I grew up in Buenos Aires, Argentina, the daughter of an Anglo-Argentine mother and English father. I went to an English school and worked for a British company out there before coming to live in the U.K. I spent many years teaching Spanish in adult education in various centres in Croydon Borough and have got to know so many different areas – North and South. We have been living in Selsdon since 1989 and I love it. I feel passionately about Croydon and have spent many years writing blogs – firstly for the Croydon Advertiser, then the Croydon Guardian, and eventually my own blog entitled “The Good Life in Croydon”. I am very much involved in the community, attending regular meetings with the Croydon Community Police Consultative Group and am also a member of the British Transport Police PACT (Police & Community Together) Team.

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  • Neil Spellings

    Great review Anne!

    If you’re a fan of British comedies, in particular Simon Pegg and Nick Frost, the Grants View in Croydon are holding a triple-bill on July 18th of Shaun of the Dead, Hot Fuzz and their new movie The Worlds End.

    Book online here

  • Anne Giles


  • George Harfleet

    The cinemas of Croydon were wonderful in the 1940s and 50s, especially the DAVIS THEATRE, demolished and replaced with zilch!! The Hippodrome in Crown Hill, the Palladium on corner of Scarbrook Road and Surrey Street, The Savoy in Broad Green, the Granada in Thornton Heath and many others.
    However, MY favourite was the cosy little CLASSIC in South Croydon. ‘Twas in the darkened back row of this much loved cinema. 1951 – and with my arm gently draped around Stella’s shoulder we kissed and then, to my great joy, she guided my hand to her lovely firm breast. Joy unlimited. Never to be forgotten moment. Alas poor Stella has left this wicked world but she remains forever in my heart and soul.

  • Anthony Miller

    The Safari was Croydon’s best cinema. Situated in West Croydon next to what were then Croydon’s premier meat markets (sorry, I mean nightclubs) the Cartoon and Sinatras …it was eventually put out of business by Grants. What it lacked in upkeep (let’s just say some of the floors were sticky) it made up for with dirt cheap prices. It was also ahead of its time in letting people smuggle in booze from the off licence over the road. Many of the lower rungs of the society had also figured out ways to get in to the cavenous building without paying at all via the many fire escapes and what appeared to be some interestings drugs deals could be seen to be taking place in some of the isles by those who didn’t turn enough of a blind eye.

    Memorable screenings included

    a Harry Potter film during which the film snapped three times as the aging projection equipment struggled to destroy several thousand pounds worth of positive.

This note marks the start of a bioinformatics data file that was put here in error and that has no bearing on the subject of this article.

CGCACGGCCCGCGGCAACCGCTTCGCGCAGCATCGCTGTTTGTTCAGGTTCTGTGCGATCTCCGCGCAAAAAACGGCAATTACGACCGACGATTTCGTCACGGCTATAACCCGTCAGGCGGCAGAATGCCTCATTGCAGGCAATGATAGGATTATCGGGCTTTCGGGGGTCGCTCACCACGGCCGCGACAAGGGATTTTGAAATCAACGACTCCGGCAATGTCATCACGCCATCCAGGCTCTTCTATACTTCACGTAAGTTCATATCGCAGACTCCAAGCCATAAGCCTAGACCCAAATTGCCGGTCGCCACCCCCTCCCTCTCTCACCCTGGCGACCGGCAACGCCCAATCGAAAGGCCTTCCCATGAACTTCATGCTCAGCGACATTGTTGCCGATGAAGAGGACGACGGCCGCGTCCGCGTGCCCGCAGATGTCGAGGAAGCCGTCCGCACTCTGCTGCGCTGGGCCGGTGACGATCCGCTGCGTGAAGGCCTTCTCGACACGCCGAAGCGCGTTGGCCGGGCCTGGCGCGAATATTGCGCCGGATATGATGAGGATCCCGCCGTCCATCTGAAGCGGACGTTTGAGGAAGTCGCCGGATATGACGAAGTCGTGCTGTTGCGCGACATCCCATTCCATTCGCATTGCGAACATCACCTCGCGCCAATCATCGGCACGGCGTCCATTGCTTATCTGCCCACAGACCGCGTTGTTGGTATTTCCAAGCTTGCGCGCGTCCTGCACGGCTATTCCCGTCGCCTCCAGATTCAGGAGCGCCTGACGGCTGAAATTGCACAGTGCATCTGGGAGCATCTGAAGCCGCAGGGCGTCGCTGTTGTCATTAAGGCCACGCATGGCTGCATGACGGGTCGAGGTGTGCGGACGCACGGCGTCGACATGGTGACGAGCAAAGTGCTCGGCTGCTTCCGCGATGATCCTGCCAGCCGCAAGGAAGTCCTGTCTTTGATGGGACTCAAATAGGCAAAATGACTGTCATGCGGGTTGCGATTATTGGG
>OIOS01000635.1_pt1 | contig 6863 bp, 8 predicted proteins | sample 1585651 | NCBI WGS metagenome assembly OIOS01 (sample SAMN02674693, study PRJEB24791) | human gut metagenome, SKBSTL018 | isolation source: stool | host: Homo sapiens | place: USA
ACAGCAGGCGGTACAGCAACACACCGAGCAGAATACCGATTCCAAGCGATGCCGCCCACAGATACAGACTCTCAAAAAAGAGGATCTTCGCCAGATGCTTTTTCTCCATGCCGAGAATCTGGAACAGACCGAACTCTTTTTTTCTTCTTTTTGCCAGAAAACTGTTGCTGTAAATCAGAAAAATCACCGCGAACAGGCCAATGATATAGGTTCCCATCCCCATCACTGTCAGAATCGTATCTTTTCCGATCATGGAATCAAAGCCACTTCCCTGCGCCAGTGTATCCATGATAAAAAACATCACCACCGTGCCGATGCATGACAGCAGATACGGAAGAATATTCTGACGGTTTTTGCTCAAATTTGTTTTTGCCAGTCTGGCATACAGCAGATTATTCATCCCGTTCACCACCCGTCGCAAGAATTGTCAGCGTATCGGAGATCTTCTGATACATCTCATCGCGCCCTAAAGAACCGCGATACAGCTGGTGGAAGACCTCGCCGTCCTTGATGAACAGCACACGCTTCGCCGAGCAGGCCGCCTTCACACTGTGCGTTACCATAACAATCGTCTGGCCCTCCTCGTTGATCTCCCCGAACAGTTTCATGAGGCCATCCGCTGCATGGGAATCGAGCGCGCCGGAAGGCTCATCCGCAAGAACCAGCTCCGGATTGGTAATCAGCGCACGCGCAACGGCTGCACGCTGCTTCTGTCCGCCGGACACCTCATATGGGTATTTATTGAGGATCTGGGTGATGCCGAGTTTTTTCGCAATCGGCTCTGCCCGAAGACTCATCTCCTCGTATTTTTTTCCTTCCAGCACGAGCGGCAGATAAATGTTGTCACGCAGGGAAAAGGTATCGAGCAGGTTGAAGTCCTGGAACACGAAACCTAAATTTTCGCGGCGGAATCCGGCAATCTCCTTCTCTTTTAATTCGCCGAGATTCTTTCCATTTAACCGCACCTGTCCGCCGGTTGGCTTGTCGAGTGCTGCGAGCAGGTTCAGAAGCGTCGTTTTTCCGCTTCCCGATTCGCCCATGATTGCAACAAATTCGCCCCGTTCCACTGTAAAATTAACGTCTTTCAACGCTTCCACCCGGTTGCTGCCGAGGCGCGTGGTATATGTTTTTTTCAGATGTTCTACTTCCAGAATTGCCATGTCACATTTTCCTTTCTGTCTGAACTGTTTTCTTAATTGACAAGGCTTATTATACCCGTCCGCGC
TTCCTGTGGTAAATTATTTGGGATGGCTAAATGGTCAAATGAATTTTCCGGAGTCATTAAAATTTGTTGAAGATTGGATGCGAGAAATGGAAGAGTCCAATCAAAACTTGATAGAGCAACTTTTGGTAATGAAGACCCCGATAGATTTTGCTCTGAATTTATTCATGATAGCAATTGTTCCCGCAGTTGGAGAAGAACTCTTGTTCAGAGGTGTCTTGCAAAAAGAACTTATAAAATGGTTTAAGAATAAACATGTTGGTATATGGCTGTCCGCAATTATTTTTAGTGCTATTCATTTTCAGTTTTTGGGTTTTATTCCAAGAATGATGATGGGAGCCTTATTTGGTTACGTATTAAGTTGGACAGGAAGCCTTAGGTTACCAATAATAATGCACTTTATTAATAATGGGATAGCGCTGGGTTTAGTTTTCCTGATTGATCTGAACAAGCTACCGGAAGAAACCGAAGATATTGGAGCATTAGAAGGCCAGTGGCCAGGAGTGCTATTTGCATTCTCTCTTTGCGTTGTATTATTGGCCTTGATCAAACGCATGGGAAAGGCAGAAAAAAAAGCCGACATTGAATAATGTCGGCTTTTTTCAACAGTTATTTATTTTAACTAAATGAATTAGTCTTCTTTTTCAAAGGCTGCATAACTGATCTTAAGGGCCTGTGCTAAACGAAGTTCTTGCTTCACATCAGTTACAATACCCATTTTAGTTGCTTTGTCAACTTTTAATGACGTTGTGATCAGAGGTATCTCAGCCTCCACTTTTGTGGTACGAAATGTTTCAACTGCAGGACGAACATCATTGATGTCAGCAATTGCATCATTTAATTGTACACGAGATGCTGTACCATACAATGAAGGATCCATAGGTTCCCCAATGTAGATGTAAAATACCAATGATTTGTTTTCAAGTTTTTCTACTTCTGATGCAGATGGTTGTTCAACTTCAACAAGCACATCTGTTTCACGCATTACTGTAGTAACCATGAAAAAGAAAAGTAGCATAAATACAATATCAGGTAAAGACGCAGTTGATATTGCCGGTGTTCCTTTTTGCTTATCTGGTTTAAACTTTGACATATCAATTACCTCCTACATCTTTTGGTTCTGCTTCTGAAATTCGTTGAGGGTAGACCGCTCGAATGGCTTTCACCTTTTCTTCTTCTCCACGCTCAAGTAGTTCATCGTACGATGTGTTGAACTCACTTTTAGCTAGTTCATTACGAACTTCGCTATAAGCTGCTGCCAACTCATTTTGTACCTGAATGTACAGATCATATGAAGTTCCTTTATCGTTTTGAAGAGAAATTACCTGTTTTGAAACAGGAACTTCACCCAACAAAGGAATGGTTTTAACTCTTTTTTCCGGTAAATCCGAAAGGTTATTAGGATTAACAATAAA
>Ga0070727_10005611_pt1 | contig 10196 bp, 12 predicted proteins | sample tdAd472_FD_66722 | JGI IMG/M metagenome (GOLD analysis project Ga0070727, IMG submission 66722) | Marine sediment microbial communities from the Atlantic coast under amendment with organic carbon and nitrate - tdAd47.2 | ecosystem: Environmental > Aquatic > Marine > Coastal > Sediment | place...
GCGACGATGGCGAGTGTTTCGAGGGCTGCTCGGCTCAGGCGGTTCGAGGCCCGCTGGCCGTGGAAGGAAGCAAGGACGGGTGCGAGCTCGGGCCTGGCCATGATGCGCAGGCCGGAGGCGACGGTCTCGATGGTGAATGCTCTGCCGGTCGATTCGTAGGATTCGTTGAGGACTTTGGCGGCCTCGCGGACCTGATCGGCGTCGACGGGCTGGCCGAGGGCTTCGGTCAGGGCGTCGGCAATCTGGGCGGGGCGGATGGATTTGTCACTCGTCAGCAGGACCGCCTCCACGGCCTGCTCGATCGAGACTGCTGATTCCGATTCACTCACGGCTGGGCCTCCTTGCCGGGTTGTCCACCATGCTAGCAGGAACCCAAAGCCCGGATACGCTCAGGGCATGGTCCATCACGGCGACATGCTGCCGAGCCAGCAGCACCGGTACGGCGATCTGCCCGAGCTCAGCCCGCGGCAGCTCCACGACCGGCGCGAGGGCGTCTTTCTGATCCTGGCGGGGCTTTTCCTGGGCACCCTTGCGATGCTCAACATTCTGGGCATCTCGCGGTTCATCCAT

The much hyped Blair Witch Project which had an ending so lame it was loudly booed by the audience who demanded refunds

    and Gladiator. My particular favourite. Enjoyment of this film was initially reduced by some youths at the back of the cinema who had procured one of those lazer things and annoyed the punters en masse by pointing it all over the screen. The evening became much more entertaining however when a mature black woman got so annoyed by this she strode down the back of the cinema and gave them a physical beating that made Russell Crowe’s antics down the Colosseum seem comparatively tame. They then sheepishly removed their bruised bodies back out towards London Road.

    The Others – I watched this film in screen 4, the smallest screen where the film was back projected onto the cloth. The seats in screen 4 were notoriously flimsy and if you sat too far forward they would actually break. During this screening I think at least 4 of West Croydon’s more portly residents managed to break the seats with their posteriors.

    Vue is nicer but more expensive yet still suffers like the Safari from never ejecting annoying punters. I dont know how anyone sane can let an under 5 into a 12 even if it is legal. Still, it’s all about the money.

    I also have fond memories of Sundays at the Safari when all the Indian people would go to the Bollywood screenings dressed in their best Sunday Saris and elevate the dour dark painted 1920s interior into something almost cultural.

  • Farouk

    Hello Anne
    I recall going to a cinema, although everyone I knew called it The Pictures in those days, within a bus ride of Shirley Oaks, in 1959. It seemed like a very modern town/village to my young eyes. Any idea where that cinema might have been? There was also a small memorial gardens nearby.

    • Anne Giles

      I am afraid I have no idea. I was living in Argentina then and didn’t come to England till 1966. I came to Croydon in the early 70s.